I think it all depends on why you do what you do. Ultimately, I hope you do both because you love them and they feel good! If either of those factors begins to be compromised due to "training demands" maybe consider scaling back and prioritizing one or the other OR just accepting that we're people and we have a finite amount of energy and sometimes we just want to sleep in and drink beer and that ultimately, our "performance" is entirely subjective. The best climber/runner is the one having the most fun :) 

DavisMeschke Guillotine · · Armchair Asshole · Joined Oct 2013 · Points: 215
Alex Drew wrote:

You can't be great at both. One your going to be heavy in the legs the other your going to be heavy in the upper body. Also running endurance only helps to a point for your cardiovascular system as it relates to climbing. Local forearm endure and running endurance do not equate. Pick one to be great at or just be ok at both. 

This is pretty spot on. As I've started doing big runs (~12-18 miles at a time) I've noticed that my muscle tone as it relates to climbing is way down. This is obviously due to 1) the fact that I don't have much time to devote to climbing, but 2) my body can't recruit the fine motor movements associated with climbing harder than 5.9. However, I can climb 5.easy to 5.7 all day and not feel tired. Long runs are associated with slow twitch muscles, while technical climbing leans towards fast twitch muscle recruitment and fine tuned coordination. There's a balance to be acheived, but you won't be climbing hard if you devote your time to running. Steve House and Uphill Athelete have complied some cool studies on the subject of cardio/strength and they're worth looking into.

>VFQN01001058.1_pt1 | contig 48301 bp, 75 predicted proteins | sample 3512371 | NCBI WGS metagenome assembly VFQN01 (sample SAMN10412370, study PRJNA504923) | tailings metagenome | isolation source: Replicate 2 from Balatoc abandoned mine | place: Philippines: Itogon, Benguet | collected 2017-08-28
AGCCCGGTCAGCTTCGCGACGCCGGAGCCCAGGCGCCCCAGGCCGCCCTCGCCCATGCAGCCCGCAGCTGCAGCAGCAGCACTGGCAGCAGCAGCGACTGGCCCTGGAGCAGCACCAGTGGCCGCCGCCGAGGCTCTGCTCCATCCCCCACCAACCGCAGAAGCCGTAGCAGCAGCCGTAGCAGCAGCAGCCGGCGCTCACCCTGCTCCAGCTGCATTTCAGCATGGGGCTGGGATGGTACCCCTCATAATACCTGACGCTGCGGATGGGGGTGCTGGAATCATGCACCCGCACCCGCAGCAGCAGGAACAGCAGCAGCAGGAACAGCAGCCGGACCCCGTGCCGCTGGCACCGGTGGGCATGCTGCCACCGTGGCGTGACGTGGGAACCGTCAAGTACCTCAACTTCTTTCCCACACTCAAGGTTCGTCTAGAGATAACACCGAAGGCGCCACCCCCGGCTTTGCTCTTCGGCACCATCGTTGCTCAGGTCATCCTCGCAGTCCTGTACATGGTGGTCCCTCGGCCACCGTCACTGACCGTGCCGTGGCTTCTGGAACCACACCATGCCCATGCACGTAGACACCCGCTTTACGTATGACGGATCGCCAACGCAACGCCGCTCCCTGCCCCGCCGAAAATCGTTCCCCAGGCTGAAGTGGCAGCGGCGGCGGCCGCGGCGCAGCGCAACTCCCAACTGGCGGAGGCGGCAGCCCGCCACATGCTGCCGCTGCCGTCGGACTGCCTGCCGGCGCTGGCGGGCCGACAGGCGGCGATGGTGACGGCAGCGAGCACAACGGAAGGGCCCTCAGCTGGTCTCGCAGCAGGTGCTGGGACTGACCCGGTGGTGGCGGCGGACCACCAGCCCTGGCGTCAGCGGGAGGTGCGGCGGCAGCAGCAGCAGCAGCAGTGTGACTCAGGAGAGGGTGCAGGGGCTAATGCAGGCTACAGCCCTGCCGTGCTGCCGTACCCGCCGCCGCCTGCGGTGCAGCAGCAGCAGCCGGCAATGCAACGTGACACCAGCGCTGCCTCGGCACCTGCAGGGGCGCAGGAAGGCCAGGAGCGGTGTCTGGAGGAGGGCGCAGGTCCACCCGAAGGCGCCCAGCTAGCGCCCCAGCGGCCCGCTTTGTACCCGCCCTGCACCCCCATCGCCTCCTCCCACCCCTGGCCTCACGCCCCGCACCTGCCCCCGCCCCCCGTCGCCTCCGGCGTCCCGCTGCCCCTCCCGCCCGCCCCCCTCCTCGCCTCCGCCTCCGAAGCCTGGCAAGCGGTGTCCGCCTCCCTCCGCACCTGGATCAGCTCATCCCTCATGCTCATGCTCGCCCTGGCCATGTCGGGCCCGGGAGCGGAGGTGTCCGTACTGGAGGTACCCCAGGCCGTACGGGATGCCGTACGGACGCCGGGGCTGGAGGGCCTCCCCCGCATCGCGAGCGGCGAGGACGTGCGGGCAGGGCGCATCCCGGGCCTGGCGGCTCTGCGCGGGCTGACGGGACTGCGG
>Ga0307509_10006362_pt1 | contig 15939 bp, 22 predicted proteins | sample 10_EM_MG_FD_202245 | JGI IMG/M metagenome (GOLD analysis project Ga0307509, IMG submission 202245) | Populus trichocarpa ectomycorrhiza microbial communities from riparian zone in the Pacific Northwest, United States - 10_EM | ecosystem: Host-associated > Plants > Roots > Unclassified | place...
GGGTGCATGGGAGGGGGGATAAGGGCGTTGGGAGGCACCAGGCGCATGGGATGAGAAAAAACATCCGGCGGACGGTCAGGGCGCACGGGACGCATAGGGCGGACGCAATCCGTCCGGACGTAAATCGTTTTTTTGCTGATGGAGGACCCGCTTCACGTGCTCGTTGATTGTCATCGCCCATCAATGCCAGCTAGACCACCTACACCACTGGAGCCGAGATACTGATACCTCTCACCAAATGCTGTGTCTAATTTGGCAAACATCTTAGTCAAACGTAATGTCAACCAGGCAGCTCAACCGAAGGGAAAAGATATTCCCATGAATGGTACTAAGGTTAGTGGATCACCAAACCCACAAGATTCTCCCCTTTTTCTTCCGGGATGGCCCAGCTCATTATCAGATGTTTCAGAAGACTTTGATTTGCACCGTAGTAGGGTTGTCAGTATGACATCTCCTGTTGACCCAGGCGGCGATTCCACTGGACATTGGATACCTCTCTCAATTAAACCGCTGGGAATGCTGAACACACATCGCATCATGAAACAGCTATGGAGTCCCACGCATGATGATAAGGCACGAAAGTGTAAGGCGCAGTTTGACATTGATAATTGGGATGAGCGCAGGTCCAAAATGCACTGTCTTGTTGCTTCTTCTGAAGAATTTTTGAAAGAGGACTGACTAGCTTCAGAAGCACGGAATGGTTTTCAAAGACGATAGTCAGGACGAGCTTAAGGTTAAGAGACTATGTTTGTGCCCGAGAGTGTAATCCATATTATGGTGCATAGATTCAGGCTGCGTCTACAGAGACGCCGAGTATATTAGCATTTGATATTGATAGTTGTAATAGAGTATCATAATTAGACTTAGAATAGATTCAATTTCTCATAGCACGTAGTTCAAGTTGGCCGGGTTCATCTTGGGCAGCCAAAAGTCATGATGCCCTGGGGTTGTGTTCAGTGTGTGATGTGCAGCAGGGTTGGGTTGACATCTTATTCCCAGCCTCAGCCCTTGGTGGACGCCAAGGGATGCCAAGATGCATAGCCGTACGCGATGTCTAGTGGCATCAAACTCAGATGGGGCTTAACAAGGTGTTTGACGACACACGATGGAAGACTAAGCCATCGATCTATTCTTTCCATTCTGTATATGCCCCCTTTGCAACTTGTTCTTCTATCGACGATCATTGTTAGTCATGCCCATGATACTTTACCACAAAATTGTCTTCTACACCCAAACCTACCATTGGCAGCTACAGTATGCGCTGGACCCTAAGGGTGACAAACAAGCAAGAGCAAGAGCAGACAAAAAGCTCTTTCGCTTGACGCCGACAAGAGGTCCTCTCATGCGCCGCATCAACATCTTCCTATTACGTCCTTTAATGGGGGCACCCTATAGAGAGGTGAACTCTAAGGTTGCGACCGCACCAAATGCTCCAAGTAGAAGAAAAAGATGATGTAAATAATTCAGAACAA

JCM · · Seattle, WA · Joined Jun 2008 · Points: 95
Tradiban · · Unknown Hometown · Joined Apr 2004 · Points: 11,435

I have done alot of both for many years, I can't see why one wouldn't compliment the other. Make the time to kick-ass at both, don't let one take precedent over the other. Run in the morning, climb at night, or whatever works for you.

Matthew Tangeman · · Bellingham, WA · Joined May 2015 · Points: 140
Alex Drew wrote:

You can't be great at both. One your going to be heavy in the legs the other your going to be heavy in the upper body. Also running endurance only helps to a point for your cardiovascular system as it relates to climbing. Local forearm endure and running endurance do not equate. Pick one to be great at or just be ok at both. 

I've found this to be true. Before I was serious about climbing, I was serious about mtn biking and trail and marathon running. Now, climbing is my main focus and I trail run just a couple days a week to keep my cardio up, and cause it's fun. I don't think I run enough to negatively affect my climbing and honestly I don't really care, it's not like I'm climbing cutting edge where I need that extra 0.002%. 

I think it's hard not only for your body to try to be serious at both, but also mentally exhausting. I just can't commit to training for performance in more than one thing at a time. 

Just think about what your goals are, and how you should balance the two will hopefully start to make more sense. 

Tradiban · · Unknown Hometown · Joined Apr 2004 · Points: 11,435
Matthew Tangeman wrote: